Let’s cut straight to the chase. This year has been hard. Not just navigating a new reading curriculum hard, adjusting to a new administrator hard, or even dealing with a few needy parents hard. This year, for many educators, has been utterly exhausting, out of control, a five-alarm level of burnout!
To be crystal clear, this unprecedented burnout is not your fault. The system of education has continued to hold teachers to often unrealistic expectations, encouraging self-sacrifice, and demanding overwork. And with the impossible challenges of pandemic teaching, educators have been stretched so thin, many to the point of breaking.
As the school year winds down you may be pondering your next step. Should I leave the profession altogether? Find a way to serve students outside of the demands of the classroom? Maybe what’s needed are some concrete strategies to fortify yourself against burnout; specific action steps to create boundaries and make this profession you love more sustainable.
Whether you ultimately choose to stay or go, the strategies below can help you tap into your resiliency and start the new school year strong.
“True self-care is the hard work of creating boundaries, evaluating relationships, and taking steps to shift from the way things are to the way things can be.”— Alexis Shepard
1. Reflect on what led you to become an educator in the first place.
What initially drew you to teaching? Sometimes described as a calling, or inner impulse, teaching is the type of career that becomes who you are; your identity is, literally, “teacher.” But why do you teach? Go back to the early days and recall what it was that brought joy, fulfillment, drive, and satisfaction. What are the parts of teaching you still love, despite the challenges?
2. Evaluate the challenges you’re facing
It may seem silly, but writing down what brings you joy and what creates distress can be cathartic. Get some paper and write down your responses to the following. You just might gain some insight that will help guide you in setting necessary boundaries and determining your needs for sustainability.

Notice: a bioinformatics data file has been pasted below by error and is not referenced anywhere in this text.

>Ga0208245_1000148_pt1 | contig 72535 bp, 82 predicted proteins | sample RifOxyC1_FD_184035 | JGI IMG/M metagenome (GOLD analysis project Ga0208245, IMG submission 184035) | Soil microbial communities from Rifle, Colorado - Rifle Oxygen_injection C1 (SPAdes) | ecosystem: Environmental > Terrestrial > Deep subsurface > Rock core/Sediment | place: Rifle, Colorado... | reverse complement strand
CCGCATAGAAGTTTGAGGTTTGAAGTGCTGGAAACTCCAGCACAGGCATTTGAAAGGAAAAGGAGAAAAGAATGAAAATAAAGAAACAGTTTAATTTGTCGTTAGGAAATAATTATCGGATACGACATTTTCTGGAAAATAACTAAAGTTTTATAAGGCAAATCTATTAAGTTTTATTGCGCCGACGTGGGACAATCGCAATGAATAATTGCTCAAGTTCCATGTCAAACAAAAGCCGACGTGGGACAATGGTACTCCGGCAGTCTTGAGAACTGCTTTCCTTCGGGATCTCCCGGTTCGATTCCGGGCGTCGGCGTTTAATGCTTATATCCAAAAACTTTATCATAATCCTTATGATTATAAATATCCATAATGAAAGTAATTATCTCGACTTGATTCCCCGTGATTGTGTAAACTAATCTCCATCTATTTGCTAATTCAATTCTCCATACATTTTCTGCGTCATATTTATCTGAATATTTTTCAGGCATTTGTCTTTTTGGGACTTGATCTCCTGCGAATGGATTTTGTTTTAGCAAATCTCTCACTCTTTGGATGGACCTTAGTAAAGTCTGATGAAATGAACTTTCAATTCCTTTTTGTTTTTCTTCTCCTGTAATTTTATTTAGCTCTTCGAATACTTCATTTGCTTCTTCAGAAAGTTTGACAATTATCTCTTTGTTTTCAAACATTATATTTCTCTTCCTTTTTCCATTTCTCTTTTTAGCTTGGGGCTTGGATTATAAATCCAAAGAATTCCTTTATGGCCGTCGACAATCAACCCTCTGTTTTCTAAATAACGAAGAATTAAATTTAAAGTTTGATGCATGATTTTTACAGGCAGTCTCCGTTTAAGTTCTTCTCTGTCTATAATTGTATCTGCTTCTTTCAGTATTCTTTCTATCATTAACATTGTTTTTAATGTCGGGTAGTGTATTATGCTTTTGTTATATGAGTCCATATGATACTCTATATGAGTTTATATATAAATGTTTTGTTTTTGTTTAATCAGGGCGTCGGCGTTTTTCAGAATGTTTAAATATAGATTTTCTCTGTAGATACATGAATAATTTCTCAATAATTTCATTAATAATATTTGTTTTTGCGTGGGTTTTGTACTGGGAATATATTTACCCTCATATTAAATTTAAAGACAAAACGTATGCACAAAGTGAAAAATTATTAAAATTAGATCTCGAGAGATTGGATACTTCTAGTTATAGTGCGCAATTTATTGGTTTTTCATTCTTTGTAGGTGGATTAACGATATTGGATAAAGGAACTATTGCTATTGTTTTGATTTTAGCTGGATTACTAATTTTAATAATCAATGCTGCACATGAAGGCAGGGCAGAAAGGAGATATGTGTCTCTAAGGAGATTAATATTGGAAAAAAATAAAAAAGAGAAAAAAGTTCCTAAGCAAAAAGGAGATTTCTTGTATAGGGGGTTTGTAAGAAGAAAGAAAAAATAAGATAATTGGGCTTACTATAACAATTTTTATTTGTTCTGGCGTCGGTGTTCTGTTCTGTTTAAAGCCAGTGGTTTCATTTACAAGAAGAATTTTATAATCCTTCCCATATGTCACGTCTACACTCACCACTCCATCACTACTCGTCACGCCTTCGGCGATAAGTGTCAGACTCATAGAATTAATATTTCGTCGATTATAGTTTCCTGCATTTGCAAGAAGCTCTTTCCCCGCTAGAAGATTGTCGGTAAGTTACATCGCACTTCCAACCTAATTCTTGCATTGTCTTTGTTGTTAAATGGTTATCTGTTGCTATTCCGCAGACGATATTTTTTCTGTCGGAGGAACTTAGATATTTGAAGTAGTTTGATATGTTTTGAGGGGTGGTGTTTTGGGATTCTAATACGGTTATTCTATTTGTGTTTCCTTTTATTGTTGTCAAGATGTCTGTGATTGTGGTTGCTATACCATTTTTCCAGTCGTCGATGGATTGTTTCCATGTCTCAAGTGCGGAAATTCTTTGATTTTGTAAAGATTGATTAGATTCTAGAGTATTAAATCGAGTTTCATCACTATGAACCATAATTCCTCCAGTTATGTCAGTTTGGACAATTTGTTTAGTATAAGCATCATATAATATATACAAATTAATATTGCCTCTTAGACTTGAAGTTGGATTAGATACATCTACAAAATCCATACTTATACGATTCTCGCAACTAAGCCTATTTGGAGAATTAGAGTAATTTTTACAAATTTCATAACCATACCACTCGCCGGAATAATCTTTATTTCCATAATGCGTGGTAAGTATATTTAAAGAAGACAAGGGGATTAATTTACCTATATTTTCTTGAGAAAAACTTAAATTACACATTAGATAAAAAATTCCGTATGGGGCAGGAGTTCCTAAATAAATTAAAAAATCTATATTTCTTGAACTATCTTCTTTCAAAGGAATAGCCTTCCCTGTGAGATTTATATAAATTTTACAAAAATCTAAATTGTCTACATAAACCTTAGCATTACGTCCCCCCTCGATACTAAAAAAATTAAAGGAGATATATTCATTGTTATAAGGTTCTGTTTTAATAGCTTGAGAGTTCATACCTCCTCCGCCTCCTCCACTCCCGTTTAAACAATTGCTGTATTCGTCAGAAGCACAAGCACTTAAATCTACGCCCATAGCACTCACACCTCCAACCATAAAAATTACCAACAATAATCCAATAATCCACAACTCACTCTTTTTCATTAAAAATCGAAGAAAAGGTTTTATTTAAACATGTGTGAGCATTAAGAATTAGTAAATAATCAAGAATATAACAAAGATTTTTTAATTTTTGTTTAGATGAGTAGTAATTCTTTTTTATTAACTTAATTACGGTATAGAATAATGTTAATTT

- What specific factors are making your current role challenging, unmanageable, or downright miserable?
- In what ways have the challenges in your current role affected your physical, mental, or emotional health?
- In what ways could you shift your thinking in order to build a sustainable future in the classroom?
3. Explore ways to prioritize and deprioritize your workload
Still carting around that bag of papers to be graded or searching the web for the perfect memes to add to your lesson? Ask yourself, “What would happen if I didn’t do this?” If the answer is, nothing of consequence, then maybe it’s just not worth doing in the first place. In her Truth for Teachers podcast, blogger and productivity expert Angela Watson outlines 7 ways to prioritize teaching tasks when EVERYTHING seems urgent. She suggests strategies such as distinguishing between the urgent and the important, and figuring out the most important task of the day and doing it first, among others. Listen (or read) and take notes to help you reprioritize your work tasks for better balance.
4. Identify strategies to manage your time
Once you’ve got your priorities straight, you can focus on making the most of the time you have for work tasks. First, take some time to understand your personal work style and the unique challenges you experience. Ask yourself, “What are your biggest hindrances to productivity?” “What distractions would you like to eliminate?” Then read The “Big 5” tips for teacher productivity to reduce overwhelm from Truth for Teachers podcast to learn how one teacher maximizes productivity in her work day. Need more strategies? Try some of these: